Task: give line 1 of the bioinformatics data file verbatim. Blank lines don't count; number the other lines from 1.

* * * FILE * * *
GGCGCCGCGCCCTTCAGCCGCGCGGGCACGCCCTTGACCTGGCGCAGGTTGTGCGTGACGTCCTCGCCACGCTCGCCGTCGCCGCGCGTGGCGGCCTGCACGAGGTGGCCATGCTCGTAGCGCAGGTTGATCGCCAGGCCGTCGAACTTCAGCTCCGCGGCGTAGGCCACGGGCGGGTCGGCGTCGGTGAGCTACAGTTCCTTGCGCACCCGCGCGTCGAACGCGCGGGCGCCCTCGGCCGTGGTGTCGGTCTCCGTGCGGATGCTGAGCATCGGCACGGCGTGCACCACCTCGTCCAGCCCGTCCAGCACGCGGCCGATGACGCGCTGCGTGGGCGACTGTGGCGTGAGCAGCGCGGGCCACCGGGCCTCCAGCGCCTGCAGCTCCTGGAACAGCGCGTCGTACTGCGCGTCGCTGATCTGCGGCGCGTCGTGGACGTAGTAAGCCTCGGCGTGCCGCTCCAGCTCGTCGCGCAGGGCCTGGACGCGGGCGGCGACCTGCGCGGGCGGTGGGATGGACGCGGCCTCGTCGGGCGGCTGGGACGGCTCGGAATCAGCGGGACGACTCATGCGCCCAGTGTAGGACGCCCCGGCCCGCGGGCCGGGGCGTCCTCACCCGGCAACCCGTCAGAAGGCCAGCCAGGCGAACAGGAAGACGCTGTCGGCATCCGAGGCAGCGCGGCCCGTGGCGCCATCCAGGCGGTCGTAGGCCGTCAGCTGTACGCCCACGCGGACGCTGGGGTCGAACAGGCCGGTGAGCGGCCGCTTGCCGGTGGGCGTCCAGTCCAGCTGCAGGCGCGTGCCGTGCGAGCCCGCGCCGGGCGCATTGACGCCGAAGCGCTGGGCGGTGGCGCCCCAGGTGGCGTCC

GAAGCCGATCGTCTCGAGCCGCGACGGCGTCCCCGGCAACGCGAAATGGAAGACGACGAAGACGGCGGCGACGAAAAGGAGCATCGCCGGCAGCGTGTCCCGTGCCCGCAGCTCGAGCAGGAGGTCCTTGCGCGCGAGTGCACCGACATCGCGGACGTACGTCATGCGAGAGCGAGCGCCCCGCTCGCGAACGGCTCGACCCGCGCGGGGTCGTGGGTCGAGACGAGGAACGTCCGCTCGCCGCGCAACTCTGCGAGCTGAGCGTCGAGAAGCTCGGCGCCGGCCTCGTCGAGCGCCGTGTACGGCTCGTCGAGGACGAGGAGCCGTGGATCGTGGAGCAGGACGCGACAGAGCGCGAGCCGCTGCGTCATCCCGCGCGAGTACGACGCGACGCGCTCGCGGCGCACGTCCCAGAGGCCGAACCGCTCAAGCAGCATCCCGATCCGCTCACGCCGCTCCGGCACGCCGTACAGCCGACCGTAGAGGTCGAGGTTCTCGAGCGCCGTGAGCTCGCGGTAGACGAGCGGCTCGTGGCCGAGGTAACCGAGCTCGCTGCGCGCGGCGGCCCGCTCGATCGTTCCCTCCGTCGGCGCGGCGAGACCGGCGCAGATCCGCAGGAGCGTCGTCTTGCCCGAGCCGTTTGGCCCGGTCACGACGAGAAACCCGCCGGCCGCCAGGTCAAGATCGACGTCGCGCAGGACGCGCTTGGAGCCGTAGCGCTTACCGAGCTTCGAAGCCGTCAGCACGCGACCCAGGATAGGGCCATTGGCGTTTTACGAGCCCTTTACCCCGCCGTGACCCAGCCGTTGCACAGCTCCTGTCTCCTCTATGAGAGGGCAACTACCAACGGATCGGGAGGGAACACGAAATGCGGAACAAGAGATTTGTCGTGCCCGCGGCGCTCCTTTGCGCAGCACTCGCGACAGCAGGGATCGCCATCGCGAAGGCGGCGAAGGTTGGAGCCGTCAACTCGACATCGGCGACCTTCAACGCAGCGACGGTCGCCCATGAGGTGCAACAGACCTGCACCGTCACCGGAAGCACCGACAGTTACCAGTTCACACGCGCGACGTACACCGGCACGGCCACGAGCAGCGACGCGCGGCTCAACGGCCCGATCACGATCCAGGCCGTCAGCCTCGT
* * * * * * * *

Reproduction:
GGCGCCGCGCCCTTCAGCCGCGCGGGCACGCCCTTGACCTGGCGCAGGTTGTGCGTGACGTCCTCGCCACGCTCGCCGTCGCCGCGCGTGGCGGCCTGCACGAGGTGGCCATGCTCGTAGCGCAGGTTGATCGCCAGGCCGTCGAACTTCAGCTCCGCGGCGTAGGCCACGGGCGGGTCGGCGTCGGTGAGCTACAGTTCCTTGCGCACCCGCGCGTCGAACGCGCGGGCGCCCTCGGCCGTGGTGTCGGTCTCCGTGCGGATGCTGAGCATCGGCACGGCGTGCACCACCTCGTCCAGCCCGTCCAGCACGCGGCCGATGACGCGCTGCGTGGGCGACTGTGGCGTGAGCAGCGCGGGCCACCGGGCCTCCAGCGCCTGCAGCTCCTGGAACAGCGCGTCGTACTGCGCGTCGCTGATCTGCGGCGCGTCGTGGACGTAGTAAGCCTCGGCGTGCCGCTCCAGCTCGTCGCGCAGGGCCTGGACGCGGGCGGCGACCTGCGCGGGCGGTGGGATGGACGCGGCCTCGTCGGGCGGCTGGGACGGCTCGGAATCAGCGGGACGACTCATGCGCCCAGTGTAGGACGCCCCGGCCCGCGGGCCGGGGCGTCCTCACCCGGCAACCCGTCAGAAGGCCAGCCAGGCGAACAGGAAGACGCTGTCGGCATCCGAGGCAGCGCGGCCCGTGGCGCCATCCAGGCGGTCGTAGGCCGTCAGCTGTACGCCCACGCGGACGCTGGGGTCGAACAGGCCGGTGAGCGGCCGCTTGCCGGTGGGCGTCCAGTCCAGCTGCAGGCGCGTGCCGTGCGAGCCCGCGCCGGGCGCATTGACGCCGAAGCGCTGGGCGGTGGCGCCCCAGGTGGCGTCC